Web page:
East Marshall teacher is a life-long artist
Believes in the merit of art therapy
Editor’s note: This is part of an occasional series profiling artists in Marshalltown and the surrounding area, discovering what inspires and propels their creativity.
GARWIN — “I think people are born to be compelled to create, whether that’s in writing, painting, sculpture or photography.”
These are the words of Andrea Woehlk of Garwin, who has been a painter and drawer since her preteen years, and has worked as a special education instructor at East Marshall High School in Le Grand for over 15 years.
Her love affair with art began as a student at Miller Middle School in Marshalltown, under the tutelage of art instructor Gary Stattler.
“He gave me that spark,” Woehlk said. “He taught my first real art classes.”
Woehlk either keeps her artwork or gives the pieces away; she doesn’t sell them, nor does she accept commissions. She does, however, teach beginner art classes at the Central Iowa Art Association (CIAA) in Marshalltown, sharing her passion with budding artists.
After graduating from Marshalltown High School, she decided to pursue her interest in design. Ultimately, she ended up earning a BA degree in art education.
“I never intended to be an art teacher. UNI didn’t have a design program at the time, only art education, so that’s what I did, and I don’t regret that decision,” Woehlk said.
In college, she created one of her favorite drawings, whereby she had to sketch an image based on pictures of herself taken in a photo booth.
“I was sitting in the art studio in college and saw a mason jar on a shelf, and I thought I’d pickle my head,” Woehlk said. “It’s called ‘Pickled Self-portrait,’ and it hung in my mother’s therapist office. I know it always got weird looks. I have it in my home now.”
She taught art education for six years before being laid off. That turn of events made Woehlk go back to school to earn an MS degree in school counseling, with an endorsement in special education.
“I went into school counseling, not because I didn’t like art education, but I felt a passion to be a resource to those kids who were more disadvantaged,” she said.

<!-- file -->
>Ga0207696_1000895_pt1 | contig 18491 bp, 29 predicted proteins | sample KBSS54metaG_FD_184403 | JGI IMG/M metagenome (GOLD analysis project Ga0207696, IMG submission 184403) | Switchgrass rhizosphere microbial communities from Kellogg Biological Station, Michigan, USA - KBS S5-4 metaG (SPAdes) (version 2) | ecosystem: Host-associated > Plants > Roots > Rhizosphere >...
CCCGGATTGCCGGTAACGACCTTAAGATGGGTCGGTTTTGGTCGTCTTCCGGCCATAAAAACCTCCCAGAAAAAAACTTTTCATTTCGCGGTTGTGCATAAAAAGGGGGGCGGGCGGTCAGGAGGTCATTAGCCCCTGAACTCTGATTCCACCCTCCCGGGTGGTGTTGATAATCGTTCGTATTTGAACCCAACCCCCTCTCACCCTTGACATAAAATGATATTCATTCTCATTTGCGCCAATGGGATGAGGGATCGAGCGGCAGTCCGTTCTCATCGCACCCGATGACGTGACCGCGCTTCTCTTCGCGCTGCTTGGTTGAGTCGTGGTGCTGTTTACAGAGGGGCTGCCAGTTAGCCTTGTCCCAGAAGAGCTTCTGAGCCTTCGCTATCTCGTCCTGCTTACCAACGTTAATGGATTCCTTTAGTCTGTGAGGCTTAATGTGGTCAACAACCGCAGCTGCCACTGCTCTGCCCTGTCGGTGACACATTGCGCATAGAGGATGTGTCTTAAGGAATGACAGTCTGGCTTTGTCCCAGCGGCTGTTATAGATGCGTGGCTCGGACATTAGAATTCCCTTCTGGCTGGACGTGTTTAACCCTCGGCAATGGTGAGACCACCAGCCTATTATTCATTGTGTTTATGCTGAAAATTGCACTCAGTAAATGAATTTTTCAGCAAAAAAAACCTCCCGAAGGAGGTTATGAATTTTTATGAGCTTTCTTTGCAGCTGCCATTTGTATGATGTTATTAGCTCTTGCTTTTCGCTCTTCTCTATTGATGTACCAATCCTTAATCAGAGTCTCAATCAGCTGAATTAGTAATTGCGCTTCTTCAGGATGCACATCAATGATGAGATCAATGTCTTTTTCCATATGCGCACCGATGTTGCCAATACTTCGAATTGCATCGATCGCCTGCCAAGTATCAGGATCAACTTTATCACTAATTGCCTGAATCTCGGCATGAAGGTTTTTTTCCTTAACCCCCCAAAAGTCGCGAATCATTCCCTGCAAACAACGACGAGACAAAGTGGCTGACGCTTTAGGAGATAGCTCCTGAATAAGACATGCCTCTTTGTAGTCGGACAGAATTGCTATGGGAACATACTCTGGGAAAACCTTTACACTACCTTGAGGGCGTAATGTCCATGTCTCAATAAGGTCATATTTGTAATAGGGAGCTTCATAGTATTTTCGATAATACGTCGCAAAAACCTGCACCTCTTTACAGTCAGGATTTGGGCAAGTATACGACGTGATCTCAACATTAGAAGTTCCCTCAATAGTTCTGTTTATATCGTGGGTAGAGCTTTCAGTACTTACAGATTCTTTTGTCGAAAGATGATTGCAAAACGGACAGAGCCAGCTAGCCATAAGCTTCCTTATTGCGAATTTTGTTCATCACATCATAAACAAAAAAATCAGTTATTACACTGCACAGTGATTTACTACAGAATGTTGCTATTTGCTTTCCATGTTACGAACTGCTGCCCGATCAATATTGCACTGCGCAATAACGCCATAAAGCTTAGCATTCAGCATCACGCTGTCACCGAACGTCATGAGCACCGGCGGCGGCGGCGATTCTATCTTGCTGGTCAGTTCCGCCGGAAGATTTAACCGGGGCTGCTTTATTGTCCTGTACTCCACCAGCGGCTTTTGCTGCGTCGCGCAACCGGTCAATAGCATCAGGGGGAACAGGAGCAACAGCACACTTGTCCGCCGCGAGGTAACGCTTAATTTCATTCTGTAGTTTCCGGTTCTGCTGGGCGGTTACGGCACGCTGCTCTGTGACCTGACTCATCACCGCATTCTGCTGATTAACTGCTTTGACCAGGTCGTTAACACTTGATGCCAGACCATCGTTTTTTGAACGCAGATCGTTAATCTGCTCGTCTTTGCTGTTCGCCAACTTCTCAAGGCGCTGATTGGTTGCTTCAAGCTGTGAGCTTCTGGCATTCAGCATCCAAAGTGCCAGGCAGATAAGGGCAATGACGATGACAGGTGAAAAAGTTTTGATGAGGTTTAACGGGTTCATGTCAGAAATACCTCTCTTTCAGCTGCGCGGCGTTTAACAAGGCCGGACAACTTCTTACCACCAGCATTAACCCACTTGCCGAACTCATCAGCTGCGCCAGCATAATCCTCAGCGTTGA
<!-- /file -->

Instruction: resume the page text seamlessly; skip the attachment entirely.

While working as a school counselor in Belle Plaine, she used her expertise and training in art to help students deal with their fears and anxieties.
“At that time, there was an arsonist targeting homes in the area and it was a big concern. I know students wondered who would be next,” Woehlk said. “I had them do drawings as therapy. It was a good outlet for them to express their feelings, and there were lots of pictures with fires.”
As the years went by, the artist became a mother to four children, now grown. One of her daughters works in fashion design, while the other is a graphic artist who designs cell phone games. Her two sons are farmers.
“With a family and working a full-time job, I really only had time to do art projects in the summer and on Christmas vacation,” she said.
Her favorite subject matters are portraits (particularly babies and family members), and rural scenes. She mainly draws with pencils and colored pencils, working from home, and relaxing in her recliner or on the couch.
“I’m a planner, so first I find an idea [to draw, paint or use watercolors to depict], mull the idea over for a while, then do one or two starts before I really get the feel of the project,” she said.
As she approaches retirement in late May, the artist hopes to have more time for her art projects, including dabbling in photography.
“I’ll go for a while without doing artwork, and I feel an increasing need to do something,” the artist said. “When you work in the field of counseling or special education, doing art is something completely different I can do … It’s a nice de-stresser and is relaxing. You tend to focus just on the creative process and forget everything else. It’s a nice escape.”